This situation led us to consider a possible relationship between the onset of her ITP and her baseline medication, despite the lack of recent changes. Although the azathioprine and mesalazine she was taking can cause thrombocytopenia due to bone-marrow toxicity, it was classified as peripheral by Haematology. Severe adalimumab-induced thrombocytopenia is recognised as anecdotal and mostly in patients taking it for disorders other than IBD3; an incidence of 0.1 % for events with < 100,000 platelets is reported for adalimumab.4 The onset of thrombocytopenia after being on adalimumab for over two years and its non-recurrence in controlled reintroduction would go against the likelihood of drug-related aetiology in our patient.

Other authors support the existence of a genetic relationship between IBD and ITP through the major histocompatibility complex, as the incidence of ITP in patients with IBD is higher than in the general population and is accepted as not being fortuitous. Polymorphisms have been described in genes encoding immunity which could be shared between ITP and IBD.5

In conclusion, ITP is a very rare condition which can be associated with IBD. We have presented a case of such an association with highly unusual characteristics, including the fact that it occurred despite a lack of gastrointestinal activity and the patient being on treatment with adalimumab, and the fact that it did not recur after reintroducing adalimumab. These circumstances expose the lack of accurate data on the ultimate pathogenic mechanism by which both disorders associate and interrelate.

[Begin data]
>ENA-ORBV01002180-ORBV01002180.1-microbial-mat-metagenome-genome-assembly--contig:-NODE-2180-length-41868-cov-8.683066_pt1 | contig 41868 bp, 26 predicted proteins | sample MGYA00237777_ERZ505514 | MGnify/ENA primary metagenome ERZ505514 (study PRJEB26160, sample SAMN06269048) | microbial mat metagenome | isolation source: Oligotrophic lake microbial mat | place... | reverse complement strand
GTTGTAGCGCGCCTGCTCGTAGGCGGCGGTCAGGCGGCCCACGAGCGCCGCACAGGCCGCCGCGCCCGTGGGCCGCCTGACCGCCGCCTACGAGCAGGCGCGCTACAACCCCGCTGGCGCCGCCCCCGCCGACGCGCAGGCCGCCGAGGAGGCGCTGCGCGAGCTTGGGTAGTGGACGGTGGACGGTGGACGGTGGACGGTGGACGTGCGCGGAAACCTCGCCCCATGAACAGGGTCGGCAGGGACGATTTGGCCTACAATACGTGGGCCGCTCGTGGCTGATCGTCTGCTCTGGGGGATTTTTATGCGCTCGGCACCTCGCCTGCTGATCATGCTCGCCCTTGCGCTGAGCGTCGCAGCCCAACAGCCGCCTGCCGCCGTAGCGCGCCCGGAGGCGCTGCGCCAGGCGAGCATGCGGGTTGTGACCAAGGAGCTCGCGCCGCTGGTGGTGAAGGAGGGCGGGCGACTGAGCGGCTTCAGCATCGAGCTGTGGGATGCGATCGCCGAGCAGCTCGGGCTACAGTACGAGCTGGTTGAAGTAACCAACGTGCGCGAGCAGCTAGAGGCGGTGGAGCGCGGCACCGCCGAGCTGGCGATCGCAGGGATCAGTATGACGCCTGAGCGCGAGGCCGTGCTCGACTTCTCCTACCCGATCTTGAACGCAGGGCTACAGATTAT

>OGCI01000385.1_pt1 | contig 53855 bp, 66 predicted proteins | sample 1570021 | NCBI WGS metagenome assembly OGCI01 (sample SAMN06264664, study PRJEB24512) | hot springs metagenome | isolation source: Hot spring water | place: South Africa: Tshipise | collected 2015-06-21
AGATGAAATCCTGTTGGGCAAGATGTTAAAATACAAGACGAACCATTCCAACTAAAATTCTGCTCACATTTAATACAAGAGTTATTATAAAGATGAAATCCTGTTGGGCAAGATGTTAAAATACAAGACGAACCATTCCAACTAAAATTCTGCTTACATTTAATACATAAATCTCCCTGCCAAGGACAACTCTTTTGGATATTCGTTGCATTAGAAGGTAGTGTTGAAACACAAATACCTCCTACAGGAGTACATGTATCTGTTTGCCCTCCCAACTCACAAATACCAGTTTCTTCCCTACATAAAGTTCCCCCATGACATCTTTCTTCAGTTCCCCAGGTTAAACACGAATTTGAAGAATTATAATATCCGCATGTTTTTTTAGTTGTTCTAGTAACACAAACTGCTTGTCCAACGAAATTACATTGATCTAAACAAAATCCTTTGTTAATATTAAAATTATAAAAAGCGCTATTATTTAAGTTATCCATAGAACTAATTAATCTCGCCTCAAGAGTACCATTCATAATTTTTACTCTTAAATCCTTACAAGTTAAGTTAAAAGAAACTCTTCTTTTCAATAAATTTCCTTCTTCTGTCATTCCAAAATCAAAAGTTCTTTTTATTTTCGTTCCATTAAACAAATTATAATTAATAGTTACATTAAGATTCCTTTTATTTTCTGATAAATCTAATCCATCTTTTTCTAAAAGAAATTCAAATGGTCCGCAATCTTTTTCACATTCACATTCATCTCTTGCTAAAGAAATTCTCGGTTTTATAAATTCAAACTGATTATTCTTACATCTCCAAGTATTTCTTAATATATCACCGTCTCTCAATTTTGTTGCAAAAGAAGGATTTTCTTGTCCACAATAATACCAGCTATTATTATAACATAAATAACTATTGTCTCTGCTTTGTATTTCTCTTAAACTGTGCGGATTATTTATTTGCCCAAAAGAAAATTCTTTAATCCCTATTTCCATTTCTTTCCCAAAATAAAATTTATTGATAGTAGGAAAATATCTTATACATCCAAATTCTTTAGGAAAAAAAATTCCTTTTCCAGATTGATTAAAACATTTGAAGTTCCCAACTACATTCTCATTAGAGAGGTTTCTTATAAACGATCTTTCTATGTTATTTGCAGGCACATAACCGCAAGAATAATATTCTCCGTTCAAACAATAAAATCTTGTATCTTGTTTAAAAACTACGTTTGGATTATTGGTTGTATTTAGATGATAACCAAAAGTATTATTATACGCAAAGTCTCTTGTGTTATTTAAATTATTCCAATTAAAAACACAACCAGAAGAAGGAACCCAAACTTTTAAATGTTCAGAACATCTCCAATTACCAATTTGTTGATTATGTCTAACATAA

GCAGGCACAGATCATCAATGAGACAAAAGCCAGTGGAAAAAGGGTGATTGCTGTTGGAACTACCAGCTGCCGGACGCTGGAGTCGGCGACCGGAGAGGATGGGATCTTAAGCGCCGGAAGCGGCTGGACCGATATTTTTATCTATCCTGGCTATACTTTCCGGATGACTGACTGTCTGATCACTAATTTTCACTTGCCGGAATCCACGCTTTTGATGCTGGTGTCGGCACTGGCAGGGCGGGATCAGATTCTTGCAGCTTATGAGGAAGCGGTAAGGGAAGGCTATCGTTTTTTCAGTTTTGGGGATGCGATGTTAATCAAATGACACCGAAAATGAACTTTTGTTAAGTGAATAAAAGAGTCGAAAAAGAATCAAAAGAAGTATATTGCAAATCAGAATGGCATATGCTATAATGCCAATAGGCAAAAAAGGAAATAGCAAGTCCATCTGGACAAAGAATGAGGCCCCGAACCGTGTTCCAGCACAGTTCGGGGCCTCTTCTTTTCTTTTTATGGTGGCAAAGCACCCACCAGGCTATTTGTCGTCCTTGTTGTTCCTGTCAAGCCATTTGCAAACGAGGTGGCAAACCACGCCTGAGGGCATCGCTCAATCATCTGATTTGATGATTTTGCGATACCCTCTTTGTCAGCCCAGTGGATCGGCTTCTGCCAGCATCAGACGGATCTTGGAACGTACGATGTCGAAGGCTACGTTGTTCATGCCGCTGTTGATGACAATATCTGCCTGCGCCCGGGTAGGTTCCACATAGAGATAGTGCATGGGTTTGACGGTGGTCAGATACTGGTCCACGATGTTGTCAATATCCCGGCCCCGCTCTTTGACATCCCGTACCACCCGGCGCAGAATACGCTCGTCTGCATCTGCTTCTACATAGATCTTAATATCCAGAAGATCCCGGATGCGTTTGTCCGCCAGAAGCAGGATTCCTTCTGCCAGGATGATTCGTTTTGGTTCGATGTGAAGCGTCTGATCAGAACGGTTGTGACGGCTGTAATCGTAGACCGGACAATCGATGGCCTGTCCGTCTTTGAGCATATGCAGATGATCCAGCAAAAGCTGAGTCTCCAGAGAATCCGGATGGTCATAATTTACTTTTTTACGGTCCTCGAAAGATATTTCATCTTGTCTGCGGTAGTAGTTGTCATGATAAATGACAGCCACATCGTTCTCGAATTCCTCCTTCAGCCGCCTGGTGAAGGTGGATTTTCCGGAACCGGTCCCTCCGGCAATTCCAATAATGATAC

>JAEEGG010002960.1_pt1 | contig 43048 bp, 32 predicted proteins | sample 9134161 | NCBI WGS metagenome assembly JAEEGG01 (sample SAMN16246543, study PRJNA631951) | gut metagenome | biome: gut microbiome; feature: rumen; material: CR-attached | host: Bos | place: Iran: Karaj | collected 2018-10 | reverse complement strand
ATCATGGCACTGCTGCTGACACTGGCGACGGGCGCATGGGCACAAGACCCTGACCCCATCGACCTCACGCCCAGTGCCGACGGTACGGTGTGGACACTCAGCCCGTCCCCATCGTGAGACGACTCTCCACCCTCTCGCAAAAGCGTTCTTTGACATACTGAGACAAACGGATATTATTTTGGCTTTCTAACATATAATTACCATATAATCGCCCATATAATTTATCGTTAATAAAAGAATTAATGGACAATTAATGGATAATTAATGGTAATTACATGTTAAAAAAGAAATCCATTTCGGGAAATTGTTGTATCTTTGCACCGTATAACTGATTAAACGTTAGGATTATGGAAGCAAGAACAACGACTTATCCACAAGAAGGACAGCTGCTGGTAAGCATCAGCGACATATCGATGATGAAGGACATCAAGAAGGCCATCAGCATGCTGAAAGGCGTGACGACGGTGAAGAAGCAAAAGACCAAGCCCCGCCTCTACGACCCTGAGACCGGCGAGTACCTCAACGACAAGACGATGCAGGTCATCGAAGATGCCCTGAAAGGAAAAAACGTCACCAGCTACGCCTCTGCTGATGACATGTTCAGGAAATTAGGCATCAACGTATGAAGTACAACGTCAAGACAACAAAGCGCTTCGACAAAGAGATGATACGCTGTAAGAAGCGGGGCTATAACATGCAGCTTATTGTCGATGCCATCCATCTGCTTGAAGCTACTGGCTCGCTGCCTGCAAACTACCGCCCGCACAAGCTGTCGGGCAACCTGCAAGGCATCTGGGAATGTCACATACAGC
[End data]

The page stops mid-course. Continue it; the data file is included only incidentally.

E. Brunet, M. Martínez de Sola, P. García-Iglesias, X. Calvet.
Púrpura trombocitopénica inmune asociada a enfermedad de Crohn con respuesta completa a infliximab.
Gastroenterol Hepatol., 42 (2019), pp. 37-38
S. Chandra, S. Finn, E. Obah.
Immune thrombocytopenic purpura in ulcerative colitis: a case report and systematic review.
J Community Hosp Intern Med Perspect., 14 (2014), pp. 4
T. Bessissow, M. Renard, I. Hoffman, S. Vermeire, P. Rutgeerts, G. Van Assche.
Review article: non-malignant haematological complications of anti-tumour necrosis factor alpha therapy.
Aliment Pharmacol Ther., 36 (2012), pp. 312-323
S. Lee, M. Chary, I. Salehi, R. Bansal.
Immune-mediated adalimumab-induced thrombocytopenia for the treatment of ulcerative colitis.
Int J Pharm Pharmaceut Sci, 7 (2015), pp. 456-458
N. Takahashi, T. Saitoh, N. Gotoh, Y. Nitta, L. Alkebsi, T. Kasamatsu, et al.
The cytokine polymorphisms affecting Th1/Th2 increase the susceptibility to, and severity of, chronic ITP.
BMC Immunol., 18 (2017), pp. 26

Please cite this article as: Velayos Jiménez B, Cuello García R, del Olmo Martínez L, Macho Conesa A, Fernández Salazar L. Púrpura trombocitopénica inmune asociada a colitis ulcerosa inactiva en tratamiento crónico con adalimumab. Gastroenterol Hepatol. 2020;43:28–29.

Copyright © 2019. Elsevier España, S.L.U.. All rights reserved